Airport Scanners and American Aversion to Risk

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Richard Forno’s article not only points to the absurdity of the TSA’s “porno scanners,” but to the reason that many Americans are willing to accept such an invasion of privacy–the myth of a “zero-risk culture.” Forno has hit the nail on the head. Why does one poll indicate that 80% of Americans support full-body scanners? Was the poll badly done? I hope so. I hope that Americans have not bought the idea of a world without risk to the point that they would give up all their freedoms for the myth of an absolutely secure world.

When I was a child, I rode my bicycle quite a bit–without a helmet. I played in the back yard by myself. I rode in the back of my Dad’s pickup truck on the freeway on the way to the Mall. I sat on a bale of hay near the bottom of a stack as the loaded truck drove down the highway at 40 mph. Was there risk in those activities? You betcha. Should I have avoided doing those things? Hell, no. Risk is a part of life. There is a risk of terrorist attack–it would be naive to deny that. But the risk of dying of heart disease, stroke, cancer, pneumonia, the flu, auto accidents, gunshot wounds (with the perpetrators being Americans), lightening–all these risks are greater than the risk of being killed in a terrorist attack–even for frequent air travelers. Many Americans want a society that controls all risk–controls which foods people eat, what they can drink, what they can smoke, whether they can sit on the back of a pickup, how they should ride their bicycles, and whether they can fly on an airplane without being virtually stripped naked. The sad thing is that we’re all going to die anyway. There is room for common sense controls that minimize risk of harm–but to invade the most private aspects of daily life smacks of totalitarianism. The government becomes a nanny, or at worst an abusive parent, and the people become docile children. Hopefully enough pampered Americans will grow up before the country in which they were reared grows unrecognizable. The saddest thing is that so many would not care.


The TSA, Full Body Scans, and Touching Genitals


Transportation Security Administration

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Fear is sometimes necessary for our survival, but irrational fear drives much human evil. The chances of dying of sudden cardiac arrest, cancer, an automobile accident, lightning are all greater than the chances of getting killed in a terrorist attack. I am not denying that it is probably a matter of “when,” not “if” the next terrorist attack occurs. This is true in the life of any nation state, and 9-11 was only the worst of a number of terrorist attacks (e.g., Oklahoma City and the first WTC attack) that have hit the U. S.

People in political power want more political power–Lord Acton‘s principle that “Power corrupts and absolute power corrupts absolutely” is now a cliche, but one that is true. Homeland Security (an Orwellian name for an agency if there ever was one) and the Transportation Security Administration, theĀ  TSA, are perfect examples. Now the TSA is requiring some individuals to either undergo full body scans or allow their genital areas to be touched by TSA security. Those who refuse both options are expelled from the airport and not allowed to travel. Now personally I do not care if I am given a full body scan; the person watching the scan would be sickened by a body that is overly well-nourished. However, privacy advocates are rightfully disturbed by a scan that reveals a person’s most intimate body parts. Some people are more modest than others; others may have suffered a sexual assault in the past and be extremely uncomfortable with a full body scan or (especially) with any touching of intimate bodily areas.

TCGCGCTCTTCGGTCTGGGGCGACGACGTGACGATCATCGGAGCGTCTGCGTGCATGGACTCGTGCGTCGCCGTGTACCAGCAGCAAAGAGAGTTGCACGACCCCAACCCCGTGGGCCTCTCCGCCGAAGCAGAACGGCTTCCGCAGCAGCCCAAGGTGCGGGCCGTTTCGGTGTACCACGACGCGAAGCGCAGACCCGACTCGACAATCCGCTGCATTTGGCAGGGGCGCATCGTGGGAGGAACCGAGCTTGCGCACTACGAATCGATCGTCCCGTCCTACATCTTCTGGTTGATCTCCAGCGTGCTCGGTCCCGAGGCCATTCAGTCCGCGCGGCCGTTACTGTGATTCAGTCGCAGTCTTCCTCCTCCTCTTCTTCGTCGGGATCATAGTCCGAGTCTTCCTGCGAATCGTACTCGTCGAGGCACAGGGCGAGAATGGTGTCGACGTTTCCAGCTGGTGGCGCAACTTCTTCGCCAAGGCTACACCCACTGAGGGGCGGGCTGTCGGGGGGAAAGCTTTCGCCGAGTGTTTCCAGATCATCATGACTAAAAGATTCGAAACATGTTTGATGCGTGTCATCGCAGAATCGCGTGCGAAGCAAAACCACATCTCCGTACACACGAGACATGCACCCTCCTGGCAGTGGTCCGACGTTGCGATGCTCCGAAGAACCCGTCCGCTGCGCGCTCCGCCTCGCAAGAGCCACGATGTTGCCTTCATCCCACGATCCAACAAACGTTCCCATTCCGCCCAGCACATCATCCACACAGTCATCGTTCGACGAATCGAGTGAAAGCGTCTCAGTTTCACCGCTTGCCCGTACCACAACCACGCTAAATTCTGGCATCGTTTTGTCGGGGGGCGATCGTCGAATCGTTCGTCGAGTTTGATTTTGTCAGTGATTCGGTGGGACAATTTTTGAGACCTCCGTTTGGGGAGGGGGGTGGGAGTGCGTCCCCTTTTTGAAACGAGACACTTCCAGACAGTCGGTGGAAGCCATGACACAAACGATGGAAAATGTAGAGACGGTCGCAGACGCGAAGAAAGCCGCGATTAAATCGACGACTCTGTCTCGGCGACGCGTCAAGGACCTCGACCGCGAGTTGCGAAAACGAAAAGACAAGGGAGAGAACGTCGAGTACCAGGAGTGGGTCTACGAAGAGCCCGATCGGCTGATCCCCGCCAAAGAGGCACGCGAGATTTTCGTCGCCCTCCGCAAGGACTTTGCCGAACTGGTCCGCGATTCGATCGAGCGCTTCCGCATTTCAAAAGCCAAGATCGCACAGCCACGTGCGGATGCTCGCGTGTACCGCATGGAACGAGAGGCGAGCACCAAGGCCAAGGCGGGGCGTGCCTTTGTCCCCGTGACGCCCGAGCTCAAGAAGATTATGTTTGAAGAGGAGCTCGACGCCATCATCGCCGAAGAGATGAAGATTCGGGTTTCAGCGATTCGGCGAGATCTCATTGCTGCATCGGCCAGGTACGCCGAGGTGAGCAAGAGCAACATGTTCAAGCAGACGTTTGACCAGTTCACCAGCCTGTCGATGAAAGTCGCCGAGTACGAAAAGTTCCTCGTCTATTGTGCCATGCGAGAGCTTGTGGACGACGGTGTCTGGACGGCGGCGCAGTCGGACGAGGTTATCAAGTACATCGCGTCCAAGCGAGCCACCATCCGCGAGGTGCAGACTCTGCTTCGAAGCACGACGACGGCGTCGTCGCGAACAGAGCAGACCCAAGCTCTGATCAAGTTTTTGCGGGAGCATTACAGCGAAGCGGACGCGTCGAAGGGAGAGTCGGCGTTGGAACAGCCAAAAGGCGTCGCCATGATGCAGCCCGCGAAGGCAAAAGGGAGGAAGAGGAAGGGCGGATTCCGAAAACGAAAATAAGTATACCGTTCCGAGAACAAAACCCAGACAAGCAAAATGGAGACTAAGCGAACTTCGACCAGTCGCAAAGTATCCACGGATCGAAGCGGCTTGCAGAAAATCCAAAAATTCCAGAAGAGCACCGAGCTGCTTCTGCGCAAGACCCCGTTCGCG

Americans should be outraged by the TSA’s policy–and opposition is growing. To defenders of the policy I would ask, “How much freedom would you be willing to give up for security?” I firmly believe that some Americans would support a dictatorship if they felt more secure under one. I suppose the fact that many Americans are in the “me, me, me” generation, spoiled and feeling a sense of entitlement, makes it easier for them to feel entitled to eliminate all risks in life. These individuals prefer a nanny state even if it means exposing all air travelers to full body scans.

I realize that the government has some responsibility in trying to stop terrorist attacks. However, a determined enough terrorist, with luck (if anyone would call it that) can slip through any security system, no matter how invasive or sophisticated. Or the terrorist may choose a way to attack Americans that does not involve an airplane flight. What do these invasive scans bring that will make air travelers more secure than previous scans? I pray to God there is never another terrorist attack such as 9-11, even though such hope may be unwarranted. I fear if there were such an attack, the United States would be in danger of becoming a true totalitarian state. It has happened before–in the Lincoln administration during the War between the States and in the Wilson administration during World War I. It may be a legend that Benjamin Franklin made the statement that’s been going around the web the last few years, but it is true nonetheless: “Those who would give up freedom for security deserve neither freedom nor security.”